July 26, 1939

Wednesday Afternoon.
July 26, 1939.

Dearest Sweetheart:

The children were so happy to have the letters from you. They will answer them soon. Those compliments on their good behavior work like magic. Really, I’ve never known them to behave so well for so long before. I think a great deal of it is due to the fact that they both feel so well and they have plenty of room to play.

July 26, 1939

July 26, 1939

I believe you are behaving well too. I like the idea of your quitting work at 6 or 7 o’clock and walking home every evening. No doubt you notice a big difference in the way you feel.

I’m so tickled over the rug. Has the Olson Co. suggested what adjustment might be made? It would suit me to get another one exactly like the one in Reitha’s room – color and all; we know it’s all right. Perhaps we can wait until after we return to order it.

It is well that you are looking around for a place to live. Before we decide on one I wish we could know whether or not we shall be in Minneapolis for another year. It would be too bad to go to the expense of moving, and then have to leave town in a month or two, wouldn’t it? If we knew positively we were to be there only a month or two longer we could stand the dirty walls and even the neighbors for that short time. However, if we are going to remain in Minneapolis for a year, let us move by all means.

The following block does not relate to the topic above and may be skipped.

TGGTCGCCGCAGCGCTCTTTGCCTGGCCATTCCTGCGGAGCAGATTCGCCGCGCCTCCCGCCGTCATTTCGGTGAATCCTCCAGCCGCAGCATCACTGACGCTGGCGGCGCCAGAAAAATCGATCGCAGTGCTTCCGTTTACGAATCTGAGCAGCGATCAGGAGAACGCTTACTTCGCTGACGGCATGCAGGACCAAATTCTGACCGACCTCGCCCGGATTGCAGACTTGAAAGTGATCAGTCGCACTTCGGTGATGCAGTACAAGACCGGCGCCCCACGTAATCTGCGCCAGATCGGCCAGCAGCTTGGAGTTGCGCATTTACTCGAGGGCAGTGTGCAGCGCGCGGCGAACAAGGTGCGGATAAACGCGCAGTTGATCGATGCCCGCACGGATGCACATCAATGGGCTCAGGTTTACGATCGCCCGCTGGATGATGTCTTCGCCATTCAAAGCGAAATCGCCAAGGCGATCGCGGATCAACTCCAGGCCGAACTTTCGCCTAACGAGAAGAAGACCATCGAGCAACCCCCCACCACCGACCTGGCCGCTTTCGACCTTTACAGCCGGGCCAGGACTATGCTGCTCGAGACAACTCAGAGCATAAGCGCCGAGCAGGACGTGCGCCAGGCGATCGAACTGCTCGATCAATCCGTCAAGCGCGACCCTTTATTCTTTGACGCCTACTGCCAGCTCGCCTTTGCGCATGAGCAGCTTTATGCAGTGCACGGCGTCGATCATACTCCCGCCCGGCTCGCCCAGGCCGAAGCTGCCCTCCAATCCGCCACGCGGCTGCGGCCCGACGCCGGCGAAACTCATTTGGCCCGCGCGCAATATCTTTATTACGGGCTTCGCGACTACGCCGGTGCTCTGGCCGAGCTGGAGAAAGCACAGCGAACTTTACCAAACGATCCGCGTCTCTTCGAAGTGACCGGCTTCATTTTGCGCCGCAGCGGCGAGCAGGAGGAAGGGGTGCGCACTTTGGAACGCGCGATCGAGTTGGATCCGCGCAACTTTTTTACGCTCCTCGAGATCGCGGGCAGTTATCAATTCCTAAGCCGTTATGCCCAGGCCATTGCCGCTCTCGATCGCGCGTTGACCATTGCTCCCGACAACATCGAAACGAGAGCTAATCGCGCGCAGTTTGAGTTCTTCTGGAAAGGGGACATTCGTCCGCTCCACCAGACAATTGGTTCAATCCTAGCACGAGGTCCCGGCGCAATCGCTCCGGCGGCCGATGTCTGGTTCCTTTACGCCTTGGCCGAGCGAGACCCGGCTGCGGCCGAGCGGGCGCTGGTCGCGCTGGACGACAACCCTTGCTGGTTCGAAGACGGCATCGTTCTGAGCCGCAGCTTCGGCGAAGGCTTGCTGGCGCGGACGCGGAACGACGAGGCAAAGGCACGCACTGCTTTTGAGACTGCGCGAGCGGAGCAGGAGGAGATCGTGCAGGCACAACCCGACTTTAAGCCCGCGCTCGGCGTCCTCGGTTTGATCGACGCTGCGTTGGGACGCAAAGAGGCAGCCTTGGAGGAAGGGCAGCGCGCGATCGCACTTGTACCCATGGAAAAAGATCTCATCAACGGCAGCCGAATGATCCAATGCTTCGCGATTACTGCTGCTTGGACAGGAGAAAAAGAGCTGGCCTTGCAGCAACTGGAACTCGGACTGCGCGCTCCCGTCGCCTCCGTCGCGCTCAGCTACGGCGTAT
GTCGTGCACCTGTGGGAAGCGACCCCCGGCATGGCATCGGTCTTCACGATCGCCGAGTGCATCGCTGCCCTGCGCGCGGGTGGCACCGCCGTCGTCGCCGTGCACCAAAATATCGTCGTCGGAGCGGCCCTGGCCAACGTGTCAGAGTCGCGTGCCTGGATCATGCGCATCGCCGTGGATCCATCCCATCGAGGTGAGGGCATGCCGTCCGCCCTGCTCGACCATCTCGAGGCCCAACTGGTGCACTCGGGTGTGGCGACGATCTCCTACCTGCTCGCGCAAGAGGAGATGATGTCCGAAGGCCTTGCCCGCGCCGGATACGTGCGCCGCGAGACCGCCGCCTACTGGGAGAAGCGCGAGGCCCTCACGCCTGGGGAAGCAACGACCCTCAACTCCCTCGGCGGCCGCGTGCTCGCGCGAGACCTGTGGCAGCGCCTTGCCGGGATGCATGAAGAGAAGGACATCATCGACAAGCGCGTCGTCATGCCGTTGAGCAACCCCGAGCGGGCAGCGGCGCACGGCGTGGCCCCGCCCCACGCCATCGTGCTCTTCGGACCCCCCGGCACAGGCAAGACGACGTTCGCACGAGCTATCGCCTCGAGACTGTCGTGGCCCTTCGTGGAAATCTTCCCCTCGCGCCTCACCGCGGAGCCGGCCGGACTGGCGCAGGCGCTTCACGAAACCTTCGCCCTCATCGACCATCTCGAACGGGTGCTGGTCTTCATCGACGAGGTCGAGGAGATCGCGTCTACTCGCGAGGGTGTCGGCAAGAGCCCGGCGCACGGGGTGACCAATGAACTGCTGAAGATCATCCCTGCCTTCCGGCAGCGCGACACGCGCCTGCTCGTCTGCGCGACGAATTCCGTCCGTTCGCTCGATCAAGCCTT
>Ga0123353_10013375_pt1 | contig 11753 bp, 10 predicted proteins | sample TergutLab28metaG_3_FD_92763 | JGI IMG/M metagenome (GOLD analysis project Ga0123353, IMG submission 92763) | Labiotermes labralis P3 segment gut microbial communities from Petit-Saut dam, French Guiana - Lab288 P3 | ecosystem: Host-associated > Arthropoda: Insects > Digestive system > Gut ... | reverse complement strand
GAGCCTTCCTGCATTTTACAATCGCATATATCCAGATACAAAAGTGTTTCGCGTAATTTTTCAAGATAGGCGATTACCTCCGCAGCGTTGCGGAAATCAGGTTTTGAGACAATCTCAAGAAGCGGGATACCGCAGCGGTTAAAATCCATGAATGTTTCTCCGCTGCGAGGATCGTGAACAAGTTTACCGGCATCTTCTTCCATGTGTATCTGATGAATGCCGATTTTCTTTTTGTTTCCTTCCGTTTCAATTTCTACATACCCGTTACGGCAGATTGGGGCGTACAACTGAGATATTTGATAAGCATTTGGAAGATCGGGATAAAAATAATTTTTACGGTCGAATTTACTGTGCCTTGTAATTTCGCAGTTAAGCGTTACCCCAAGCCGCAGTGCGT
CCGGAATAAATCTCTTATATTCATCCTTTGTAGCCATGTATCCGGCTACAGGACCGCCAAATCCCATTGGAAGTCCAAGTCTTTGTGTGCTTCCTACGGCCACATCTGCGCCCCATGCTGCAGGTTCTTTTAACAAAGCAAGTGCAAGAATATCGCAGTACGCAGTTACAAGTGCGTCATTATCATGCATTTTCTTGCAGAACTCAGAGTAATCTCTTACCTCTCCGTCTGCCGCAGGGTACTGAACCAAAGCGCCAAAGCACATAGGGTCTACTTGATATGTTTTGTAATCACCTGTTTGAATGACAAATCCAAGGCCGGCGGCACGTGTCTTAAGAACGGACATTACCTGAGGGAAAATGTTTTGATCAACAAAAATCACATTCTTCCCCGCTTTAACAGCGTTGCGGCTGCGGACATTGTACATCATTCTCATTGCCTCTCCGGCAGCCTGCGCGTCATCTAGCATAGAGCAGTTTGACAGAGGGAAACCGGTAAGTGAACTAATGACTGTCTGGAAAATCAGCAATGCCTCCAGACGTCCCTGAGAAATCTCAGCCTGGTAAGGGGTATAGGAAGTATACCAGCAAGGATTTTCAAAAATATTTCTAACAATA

Mama is feeling very badly now. Her favorite sister, Aunt Ophelia Brumfield – the one you met in Jackson – is being buried there this afternoon. She must have passed away very suddenly, because Mama had a letter from her this morning which she wrote Sunday; she was feeling fine then. Mama and Papa enjoyed her so much when they visited her in Mississippi recently. It gave us a strange feeling to have the letter from her today after we had already received the telegram telling of her death. The shock of the message yesterday affected Mama so deeply that we were worried about her for a while – her arms and legs remained numb for a long time.

Perhaps you don’t like this high-handed way in which we are planning the trip to Mississippi, but I had to admit to Mother Dove that the children and I were hoping we could go after I learned that someone, perhaps you, had written her that we were going. I’m anxious to hear from you about it. I shall not answer the enclosed letter until I hear from you. If you want to go by Ethel’s after we go to Mother Dove’s it suits us fine.

We love you lots, Honey.

Always, your